Thursday, May 21, 2009

20 Most Beautiful Libraries (and others less so)

"The World's 20 Most Beautiful Libraries" illuminates with splendid photos Borges' “I have always imagined that Paradise will be a kind of library.” I've only been to Trinity's Long Room in Dublin. I'd glimpsed the old British Reading Room once and again minutes before closing the same at its new location; in Prague I could not slip into the narrow time-frame opening Strahov monastery to the outside.

Layne and I visited the Library of Congress but it was closed for repairs so we got as far as the open gift shop; we'd been to the Rijksmuseum too, but I had no idea a library was attached. Out of twenty, these I'd been even near; others include abbeys, Seattle's severely vertiginous but dynamically glassed edifice, a garish private library by one Jay Walker, and mostly Germanic and monastic institutions predominate. Belarus' national library's ugly, but the other 19 get a pass from me. Although that Walker place could double as a "Batman" set for Wayne Mansion.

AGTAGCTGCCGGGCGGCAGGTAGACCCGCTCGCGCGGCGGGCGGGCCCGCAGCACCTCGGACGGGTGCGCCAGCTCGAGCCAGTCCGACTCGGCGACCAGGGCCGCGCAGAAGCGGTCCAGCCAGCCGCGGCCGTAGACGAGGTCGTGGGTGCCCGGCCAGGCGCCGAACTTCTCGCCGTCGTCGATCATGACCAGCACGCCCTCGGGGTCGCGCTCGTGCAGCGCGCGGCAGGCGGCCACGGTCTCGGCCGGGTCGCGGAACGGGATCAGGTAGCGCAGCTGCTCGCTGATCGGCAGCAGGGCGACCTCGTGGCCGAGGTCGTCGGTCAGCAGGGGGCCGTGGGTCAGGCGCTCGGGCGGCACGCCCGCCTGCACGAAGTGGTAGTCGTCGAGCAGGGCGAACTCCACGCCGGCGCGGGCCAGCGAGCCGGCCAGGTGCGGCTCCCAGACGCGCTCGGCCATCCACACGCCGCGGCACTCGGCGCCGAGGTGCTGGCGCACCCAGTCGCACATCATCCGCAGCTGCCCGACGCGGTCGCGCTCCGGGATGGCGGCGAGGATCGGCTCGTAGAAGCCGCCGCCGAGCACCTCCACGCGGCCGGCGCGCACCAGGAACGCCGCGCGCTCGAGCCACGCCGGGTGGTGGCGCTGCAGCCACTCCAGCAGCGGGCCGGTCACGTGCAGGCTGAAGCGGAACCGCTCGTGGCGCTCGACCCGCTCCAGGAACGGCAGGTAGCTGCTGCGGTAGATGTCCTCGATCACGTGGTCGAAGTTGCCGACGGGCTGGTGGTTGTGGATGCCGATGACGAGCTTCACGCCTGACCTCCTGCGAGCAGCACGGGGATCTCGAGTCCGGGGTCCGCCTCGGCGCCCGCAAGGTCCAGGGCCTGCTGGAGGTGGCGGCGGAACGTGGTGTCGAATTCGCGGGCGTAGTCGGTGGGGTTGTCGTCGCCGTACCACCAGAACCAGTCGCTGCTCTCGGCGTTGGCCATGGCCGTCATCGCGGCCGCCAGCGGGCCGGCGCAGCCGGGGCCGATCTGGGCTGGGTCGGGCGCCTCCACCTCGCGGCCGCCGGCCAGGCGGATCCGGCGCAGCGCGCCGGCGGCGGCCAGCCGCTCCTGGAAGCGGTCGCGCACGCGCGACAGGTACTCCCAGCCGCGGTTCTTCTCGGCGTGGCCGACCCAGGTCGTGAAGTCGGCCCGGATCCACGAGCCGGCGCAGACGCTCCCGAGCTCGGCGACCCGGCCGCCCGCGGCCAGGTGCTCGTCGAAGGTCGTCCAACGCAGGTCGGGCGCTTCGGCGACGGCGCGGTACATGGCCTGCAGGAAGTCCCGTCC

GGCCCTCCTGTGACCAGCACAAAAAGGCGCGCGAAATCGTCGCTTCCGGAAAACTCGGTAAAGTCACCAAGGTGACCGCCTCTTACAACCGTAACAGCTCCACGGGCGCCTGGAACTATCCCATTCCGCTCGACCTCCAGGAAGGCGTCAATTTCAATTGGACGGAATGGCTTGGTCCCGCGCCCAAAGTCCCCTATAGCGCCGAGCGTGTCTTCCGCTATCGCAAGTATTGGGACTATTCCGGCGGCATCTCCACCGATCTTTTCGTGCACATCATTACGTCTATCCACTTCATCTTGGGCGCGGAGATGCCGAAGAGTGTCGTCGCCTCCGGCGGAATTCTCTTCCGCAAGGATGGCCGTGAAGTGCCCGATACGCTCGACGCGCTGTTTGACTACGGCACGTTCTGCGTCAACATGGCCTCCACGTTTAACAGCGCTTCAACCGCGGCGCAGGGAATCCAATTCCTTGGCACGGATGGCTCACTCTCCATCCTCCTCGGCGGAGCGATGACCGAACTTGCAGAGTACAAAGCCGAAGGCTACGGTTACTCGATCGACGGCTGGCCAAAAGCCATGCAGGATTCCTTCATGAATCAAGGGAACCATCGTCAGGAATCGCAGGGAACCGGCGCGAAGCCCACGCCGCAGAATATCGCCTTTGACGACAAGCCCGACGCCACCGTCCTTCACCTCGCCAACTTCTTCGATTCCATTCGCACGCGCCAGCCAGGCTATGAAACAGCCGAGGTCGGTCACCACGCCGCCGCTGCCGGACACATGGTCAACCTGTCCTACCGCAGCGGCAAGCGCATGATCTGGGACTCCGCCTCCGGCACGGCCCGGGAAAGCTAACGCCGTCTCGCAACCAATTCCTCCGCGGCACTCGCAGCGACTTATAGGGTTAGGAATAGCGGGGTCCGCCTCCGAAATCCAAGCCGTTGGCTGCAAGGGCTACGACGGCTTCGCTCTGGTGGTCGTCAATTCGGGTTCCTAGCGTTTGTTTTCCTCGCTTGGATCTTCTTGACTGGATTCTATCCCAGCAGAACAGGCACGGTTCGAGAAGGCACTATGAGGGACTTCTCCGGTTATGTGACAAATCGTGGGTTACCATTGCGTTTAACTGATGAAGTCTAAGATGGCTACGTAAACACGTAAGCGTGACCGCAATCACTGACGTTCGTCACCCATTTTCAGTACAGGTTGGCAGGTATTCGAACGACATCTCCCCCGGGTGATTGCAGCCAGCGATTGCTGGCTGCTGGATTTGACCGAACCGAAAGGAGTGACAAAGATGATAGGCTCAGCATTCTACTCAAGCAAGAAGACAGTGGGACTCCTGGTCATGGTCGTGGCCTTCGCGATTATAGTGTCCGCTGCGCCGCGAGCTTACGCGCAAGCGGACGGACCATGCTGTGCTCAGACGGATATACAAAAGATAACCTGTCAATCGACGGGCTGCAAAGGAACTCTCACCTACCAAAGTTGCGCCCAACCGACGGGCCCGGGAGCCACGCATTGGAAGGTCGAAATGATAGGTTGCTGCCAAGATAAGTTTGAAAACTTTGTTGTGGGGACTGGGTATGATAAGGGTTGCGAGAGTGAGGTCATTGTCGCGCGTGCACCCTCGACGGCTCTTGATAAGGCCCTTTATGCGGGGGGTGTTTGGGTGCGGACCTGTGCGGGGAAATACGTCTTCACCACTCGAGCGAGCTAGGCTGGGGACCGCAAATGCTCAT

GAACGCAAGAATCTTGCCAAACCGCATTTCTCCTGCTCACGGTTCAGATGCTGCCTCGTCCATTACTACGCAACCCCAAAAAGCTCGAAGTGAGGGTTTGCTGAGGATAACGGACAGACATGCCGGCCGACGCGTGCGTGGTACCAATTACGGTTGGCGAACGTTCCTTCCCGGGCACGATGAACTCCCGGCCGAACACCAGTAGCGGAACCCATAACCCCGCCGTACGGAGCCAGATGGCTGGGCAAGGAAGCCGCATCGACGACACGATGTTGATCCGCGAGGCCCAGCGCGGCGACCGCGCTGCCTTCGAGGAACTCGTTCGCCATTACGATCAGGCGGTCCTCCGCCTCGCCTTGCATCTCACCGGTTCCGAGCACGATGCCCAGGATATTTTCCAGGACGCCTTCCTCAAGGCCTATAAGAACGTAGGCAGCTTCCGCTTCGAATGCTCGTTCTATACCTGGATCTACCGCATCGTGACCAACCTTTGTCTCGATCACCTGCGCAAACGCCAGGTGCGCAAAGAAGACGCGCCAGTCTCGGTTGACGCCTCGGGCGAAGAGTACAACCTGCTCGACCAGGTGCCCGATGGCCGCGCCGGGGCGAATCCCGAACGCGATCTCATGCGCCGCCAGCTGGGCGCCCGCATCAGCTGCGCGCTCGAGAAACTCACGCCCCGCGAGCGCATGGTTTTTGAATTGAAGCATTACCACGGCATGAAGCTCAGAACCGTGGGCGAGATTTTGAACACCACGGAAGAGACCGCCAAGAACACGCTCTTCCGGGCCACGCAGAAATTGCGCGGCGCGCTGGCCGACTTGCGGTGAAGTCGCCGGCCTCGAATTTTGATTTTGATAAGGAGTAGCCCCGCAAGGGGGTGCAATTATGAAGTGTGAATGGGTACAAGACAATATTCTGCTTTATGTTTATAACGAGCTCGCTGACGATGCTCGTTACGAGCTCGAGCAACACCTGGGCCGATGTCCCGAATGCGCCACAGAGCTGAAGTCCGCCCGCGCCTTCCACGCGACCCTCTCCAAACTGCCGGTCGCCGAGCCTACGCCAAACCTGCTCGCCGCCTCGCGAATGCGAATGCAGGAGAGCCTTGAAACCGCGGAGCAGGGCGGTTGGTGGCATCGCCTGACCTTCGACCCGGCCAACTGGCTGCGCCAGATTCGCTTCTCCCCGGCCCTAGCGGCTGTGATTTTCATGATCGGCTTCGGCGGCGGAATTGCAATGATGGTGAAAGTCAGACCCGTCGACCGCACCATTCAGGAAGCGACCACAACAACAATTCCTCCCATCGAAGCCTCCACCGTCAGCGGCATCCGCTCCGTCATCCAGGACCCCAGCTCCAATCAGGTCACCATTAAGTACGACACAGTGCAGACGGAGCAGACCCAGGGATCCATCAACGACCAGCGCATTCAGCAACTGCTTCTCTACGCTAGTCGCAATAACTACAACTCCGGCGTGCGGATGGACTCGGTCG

Contrast these with my post May 3rd on Bruce McCall's library of the future, but really the present. I hear the local colleges have couches, coffee, and carrels galore. Not for reading, but for laptops. Now, I can hardly, with my own use of the Net, be blaming younger folks for their on-ramps onto the information highway, but is this the contrast we must face? Curators or coffee?

Starbucks on campus with a few magazines, lots of terminals, and token books? Or, museums displayed in the photos, but like the Strahov, in the care of monks or the Trinity by docents, venerable treasures behind glass or out of reach by grubby daytrippers trundling through with camera in hand, headphone audio tour spiel in six languages in ears? My own traffic with local libraries descends as I move along circling tiers, down the income level and educational accomplishments, or lack thereof. The fact that everyone's attracted in a downturn to the library perhaps speaks well of their democratizing, non-curatorial impulse, or betrays the decline of standards as libraries turn into coffee shops-- only with books around you not glued down as they are, bought-by-the-yard, at a Marie Callendar's chain.